This episode is all about mastering client experience. Creating authentic and meaningful human to human connection is a major part of our responsibilities as a trainer. This could be the deciding factor of them simply passing through your class as a one time event and becoming your new regular. It can have an amazing impact on their workout and even your experience as a coach!
What You’ll Learn from this Episode:
1. Teach to your clients’ individual levels
2. Play music that gets everyone moving
3. Effective and encouraging cueing
Here’s the Complete List of Tips:
1. Be Prepared (9:00)
- Before you even get to the classroom/studio/session/etc, prepare.
- If you’re thinking so much about what you’re doing, you’re not going to be able to connect to people and you’re not going to be able to have a good time yourself.
- You don’t have to memorize everything to a T, but being able to know what’s coming and feeling confident in your delivery is going to allow for a little bit more ad libbing and fun
- The preparation is key, not only for your clients to have a seamless flow, but also for you to have more fun and to take your nerves totally out the window.
- If you’re a new trainer and you’re going in just trying to feel the energy – guarantee, you probably would have a better class if you planned more of a thought out structure. However, if you do write everything in tons of detail, you want to be able to travel away from it if you need to.
- Ask new clients a lot of questions to know what they are able/unable to do and be prepared with options A, B, C to change your class to fit their needs.
2. Introduce Yourself (18:30)
- Try to meet every person that comes in your room. It won’t always be possible, but do the best that you can. If not, simply share your name over the microphone before you start class. This creates a sense of accountability and human connection.
- This also supports your referrals. You want your name at the tip of their tongue.
3. Remember Your Clients’ Names (20:50)
- Figure out a way, whatever works for you, to remember names. It is the number one thing that people will then remember about you. “I can’t believe that he/she remembered my name.” It’s a big differentiator.
4. Don’t Kill the Vibe! (28:15)
- New clients are looking for a new, fresh, positive, professional experience. All the little details go into creating this.
- When it comes to conversations before class (whether with a new client or a regular), you have to remember that you are automatically setting the tone for what you’re about to deliver for your class. So if someone comes in, “Hi, good to see you again. How are you doing?” And you say, “Oh, I’m exhausted. I’m like having the worst day.” …Nothing more exciting than having a tired fitness instructor. This kills the vibe and sets a negative tone.
- Leave personal issues at the door. You don’t have to ignore your emotions, but set them to the side to focus on what the clients need.
5. Ask for Injuries (32:35)
- Ask for injuries and then play “21 Questions” to try to get as much information as possible to know exactly the type of modifications they will need.
6. Keep the Space Safe (35:35)
- This can be as simple as making sure everyone is familiar with the equipment (how to turn on/off, stand on a bike properly, etc.), to: assuring they are lifting the correct amount of weight according to their strength and form, assisting with spacial awareness, etc.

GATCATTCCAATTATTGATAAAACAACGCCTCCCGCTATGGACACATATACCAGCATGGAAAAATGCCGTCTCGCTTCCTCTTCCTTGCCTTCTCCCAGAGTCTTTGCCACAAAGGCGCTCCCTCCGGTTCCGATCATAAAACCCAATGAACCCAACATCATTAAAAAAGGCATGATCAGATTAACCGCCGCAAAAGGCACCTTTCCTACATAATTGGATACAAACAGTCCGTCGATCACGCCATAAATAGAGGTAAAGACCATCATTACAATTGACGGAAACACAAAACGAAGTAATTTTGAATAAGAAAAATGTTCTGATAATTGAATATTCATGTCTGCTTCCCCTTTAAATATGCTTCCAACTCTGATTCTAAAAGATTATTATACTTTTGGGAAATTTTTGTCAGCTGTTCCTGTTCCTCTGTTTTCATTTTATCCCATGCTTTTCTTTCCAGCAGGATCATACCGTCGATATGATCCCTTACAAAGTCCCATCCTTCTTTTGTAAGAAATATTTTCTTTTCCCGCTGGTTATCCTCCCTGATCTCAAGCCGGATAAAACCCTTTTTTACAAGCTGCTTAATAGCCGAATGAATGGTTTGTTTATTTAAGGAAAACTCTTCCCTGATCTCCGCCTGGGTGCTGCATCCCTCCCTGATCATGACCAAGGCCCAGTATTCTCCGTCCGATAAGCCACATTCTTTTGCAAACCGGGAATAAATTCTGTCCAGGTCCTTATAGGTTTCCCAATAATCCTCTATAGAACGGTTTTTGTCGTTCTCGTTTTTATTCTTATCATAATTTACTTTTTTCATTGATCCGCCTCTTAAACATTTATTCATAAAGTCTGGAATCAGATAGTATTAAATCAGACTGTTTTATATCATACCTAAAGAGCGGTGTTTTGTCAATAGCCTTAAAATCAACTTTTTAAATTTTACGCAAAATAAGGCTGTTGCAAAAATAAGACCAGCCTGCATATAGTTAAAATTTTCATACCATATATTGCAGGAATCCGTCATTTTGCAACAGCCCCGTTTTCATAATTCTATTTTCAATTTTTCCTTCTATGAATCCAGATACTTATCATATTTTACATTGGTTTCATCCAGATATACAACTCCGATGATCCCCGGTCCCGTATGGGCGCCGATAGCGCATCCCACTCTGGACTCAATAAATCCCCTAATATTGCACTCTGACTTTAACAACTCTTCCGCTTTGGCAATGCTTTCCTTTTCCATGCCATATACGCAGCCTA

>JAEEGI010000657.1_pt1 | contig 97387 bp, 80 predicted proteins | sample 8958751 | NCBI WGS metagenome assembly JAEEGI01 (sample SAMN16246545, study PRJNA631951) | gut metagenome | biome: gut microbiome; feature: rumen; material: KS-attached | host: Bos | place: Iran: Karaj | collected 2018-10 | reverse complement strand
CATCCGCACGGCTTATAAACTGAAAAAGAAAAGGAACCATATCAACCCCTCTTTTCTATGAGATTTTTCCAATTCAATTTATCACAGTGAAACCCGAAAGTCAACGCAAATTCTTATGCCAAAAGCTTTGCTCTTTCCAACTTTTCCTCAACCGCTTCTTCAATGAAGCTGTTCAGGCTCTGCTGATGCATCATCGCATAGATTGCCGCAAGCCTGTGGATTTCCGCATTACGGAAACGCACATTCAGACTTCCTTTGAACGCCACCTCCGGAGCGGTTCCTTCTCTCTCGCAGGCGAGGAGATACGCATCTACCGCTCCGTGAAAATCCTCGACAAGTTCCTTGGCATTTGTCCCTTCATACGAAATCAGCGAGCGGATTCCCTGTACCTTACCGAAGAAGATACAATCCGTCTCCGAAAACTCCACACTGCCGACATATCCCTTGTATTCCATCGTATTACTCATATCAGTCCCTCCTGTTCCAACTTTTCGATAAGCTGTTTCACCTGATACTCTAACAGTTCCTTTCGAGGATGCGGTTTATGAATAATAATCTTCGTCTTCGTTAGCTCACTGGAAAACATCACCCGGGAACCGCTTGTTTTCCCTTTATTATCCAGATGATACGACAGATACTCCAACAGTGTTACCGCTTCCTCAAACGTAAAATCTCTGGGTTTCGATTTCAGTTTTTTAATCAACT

7. Teach to Everyone’s Level (37:20)
- In a group class, you will have everyone from professional athlete to the “I’m here because my doctor told me I should start exercising. Similar to what we said before, have different levels/modifications/variations planned.
- Be flexible and ready to adjust on the fly.
8. Give Personal Corrections/ Motivation (41:45)
- If you notice individuals that are ready to be challenged more than the rest of the class, let them know personally. “Hey, I am going to take them out of their plank after 30 seconds, but I want you to hold for another 30.” They will hate you and love you for it, and also take pride in the fact that you noticed their strength and saw their potential to be challenged.
- Be aware. You don’t have to ask what your clients need – they will tell you with their facial expressions, body language, etc. If they cannot do an exercise, asking them to repeat it 20 more times is not going to change that. Move on.
- Grab clients at the end of class for personal corrections if you didn’t have the time to offer them during the class.
9. Play Music for Everyone (51:00)
- Don’t just play the music YOU want to listen to. Think about all your clients and that there are a wide range of music interests in your room.
- Music should match the intensity of what you’re teaching.
10. Follow Up with Clients After Class (55:15)
- At the very least, thank your clients for coming. To further the conversation, ask them, “How do you feel the class went?”
- Simply making yourself available after a class can make a big difference. You will have clients that are very willing to open up and connect to you at this time.
11. Bonus! Don’t Cue With Guilt (59:15)
- What you say hits home more so because of how you say it.
- Stay positive. Avoid punishment/torture/burning fat/bikini body references.
- You want them to put their minds into a space where they’re aiming for overall wellness, not punishing themselves to obtain a physical aesthetic.
- Encourage clients to perform at their personal best, contribute what they can to the room, increase their overall functionality for life, etc.
- This will encourage clients to keep coming back long term.